Removing ballast from the Harbor Islands—the second type of quarrying—may have begun in the 17th century or even earlier, but is well documented in the 19th, when the city became concerned about erosion of the islands, which were thought to protect the harbor. As early as 1818 the state required a license be obtained from the Boston selectmen to remove “earth and stones” from Bird Island, which even by 1794 had eroded to such an extent that it was only above water at low tide (Boston City Document 1853:27–28; Pemberton 1794:295). This law was apparently not well enforced, for in 1827, when Mayor Josiah Quincy was trying to obtain legislation and appropriations to protect the Harbor Islands against erosion, he mentioned the continuing practice of taking ballast and sand from Bird Island as well as from the sand spit extending southwest from Great Brewster (Quincy 1852:119). Quincy’s efforts to prevent erosion of the Harbor Islands also included references to taking ballast from Georges and Lovells. He said that in 1823, for example, the sale of stone and gravel from those islands had contributed to the fact that half of Georges had eroded away (Quincy 1852:117).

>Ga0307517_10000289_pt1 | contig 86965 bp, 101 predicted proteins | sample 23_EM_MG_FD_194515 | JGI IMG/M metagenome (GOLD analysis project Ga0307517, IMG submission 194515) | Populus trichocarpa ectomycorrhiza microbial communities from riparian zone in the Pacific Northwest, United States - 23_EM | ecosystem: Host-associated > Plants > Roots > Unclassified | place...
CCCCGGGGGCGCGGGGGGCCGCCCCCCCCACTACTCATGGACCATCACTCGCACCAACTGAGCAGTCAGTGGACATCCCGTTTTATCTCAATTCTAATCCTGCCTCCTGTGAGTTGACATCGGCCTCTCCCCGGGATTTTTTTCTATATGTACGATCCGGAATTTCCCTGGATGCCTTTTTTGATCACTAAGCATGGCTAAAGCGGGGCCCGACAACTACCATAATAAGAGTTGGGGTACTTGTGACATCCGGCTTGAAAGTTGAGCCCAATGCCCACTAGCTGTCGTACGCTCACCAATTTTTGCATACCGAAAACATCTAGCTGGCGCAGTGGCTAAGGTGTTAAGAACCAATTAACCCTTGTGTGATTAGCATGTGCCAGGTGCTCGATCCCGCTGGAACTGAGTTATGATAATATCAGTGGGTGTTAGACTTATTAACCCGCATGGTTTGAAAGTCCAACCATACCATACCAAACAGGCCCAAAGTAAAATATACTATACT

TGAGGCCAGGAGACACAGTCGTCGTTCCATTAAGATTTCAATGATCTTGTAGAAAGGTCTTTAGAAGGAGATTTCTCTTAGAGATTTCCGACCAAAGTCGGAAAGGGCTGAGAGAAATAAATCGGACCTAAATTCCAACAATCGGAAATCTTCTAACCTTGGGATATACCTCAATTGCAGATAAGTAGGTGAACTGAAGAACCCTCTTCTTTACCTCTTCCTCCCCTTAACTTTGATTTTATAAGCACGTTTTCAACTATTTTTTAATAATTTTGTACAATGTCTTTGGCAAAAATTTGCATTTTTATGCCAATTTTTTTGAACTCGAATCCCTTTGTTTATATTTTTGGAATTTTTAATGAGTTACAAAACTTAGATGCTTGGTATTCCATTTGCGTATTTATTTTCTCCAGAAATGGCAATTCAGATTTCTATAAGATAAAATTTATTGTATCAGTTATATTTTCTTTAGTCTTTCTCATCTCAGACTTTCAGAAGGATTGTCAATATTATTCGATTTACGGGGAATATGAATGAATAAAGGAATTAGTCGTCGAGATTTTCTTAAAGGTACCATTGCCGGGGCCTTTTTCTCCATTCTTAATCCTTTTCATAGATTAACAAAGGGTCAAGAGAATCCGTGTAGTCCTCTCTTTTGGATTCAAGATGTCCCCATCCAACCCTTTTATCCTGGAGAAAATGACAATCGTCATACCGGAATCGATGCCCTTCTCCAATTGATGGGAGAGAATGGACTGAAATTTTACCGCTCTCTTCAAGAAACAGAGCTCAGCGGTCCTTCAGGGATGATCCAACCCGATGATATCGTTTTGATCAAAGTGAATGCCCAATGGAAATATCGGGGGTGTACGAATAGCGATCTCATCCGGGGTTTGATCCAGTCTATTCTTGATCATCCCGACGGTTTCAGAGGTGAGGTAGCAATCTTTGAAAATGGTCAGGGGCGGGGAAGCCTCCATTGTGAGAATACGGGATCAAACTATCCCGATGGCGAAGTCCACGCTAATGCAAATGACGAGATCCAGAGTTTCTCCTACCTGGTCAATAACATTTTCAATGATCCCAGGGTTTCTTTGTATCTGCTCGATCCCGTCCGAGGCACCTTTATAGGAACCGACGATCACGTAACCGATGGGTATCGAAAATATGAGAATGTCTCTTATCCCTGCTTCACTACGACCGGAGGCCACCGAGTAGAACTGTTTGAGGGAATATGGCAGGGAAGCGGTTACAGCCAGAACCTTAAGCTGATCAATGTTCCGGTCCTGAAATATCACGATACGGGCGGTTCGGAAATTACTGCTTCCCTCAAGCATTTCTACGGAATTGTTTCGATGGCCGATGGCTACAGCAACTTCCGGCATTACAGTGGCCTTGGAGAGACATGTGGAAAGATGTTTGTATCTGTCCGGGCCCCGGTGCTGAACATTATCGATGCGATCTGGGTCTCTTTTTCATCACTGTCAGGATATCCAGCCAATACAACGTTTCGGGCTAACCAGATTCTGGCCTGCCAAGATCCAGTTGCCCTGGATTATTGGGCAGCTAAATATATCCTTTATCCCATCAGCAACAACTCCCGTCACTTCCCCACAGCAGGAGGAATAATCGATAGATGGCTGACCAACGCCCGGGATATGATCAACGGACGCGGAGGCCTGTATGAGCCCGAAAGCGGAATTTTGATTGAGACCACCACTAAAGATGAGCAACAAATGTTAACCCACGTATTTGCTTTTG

Evidence of the quarrying that took place on some islands is still visible. On Outer Brewster, for example, there is stone debris on the ground and the canal that the Austins cut partially through the east end of the island in order to create a protected anchorage. The house foundation located on the island by a 1974 archaeological survey (Luedtke 1975:86) may also have been associated with this quarry. Evidence of the 19th-century quarrying on Slate is also still apparent (Klein 2008:128) but it is not known whether any remains of the 17th-century quarrying on that island are still visible.
Prepared by Nancy S. Seaholes, 2009
Did You Know?
Scientists have recently identified a beach-dwelling ground beetle at Boston Harbor Islands that has not been seen in North America for over 100 years. It is believed the beetle, Bembmidion nigropiceum, was brought to Boston from Europe in the 1800s via ship ballasts.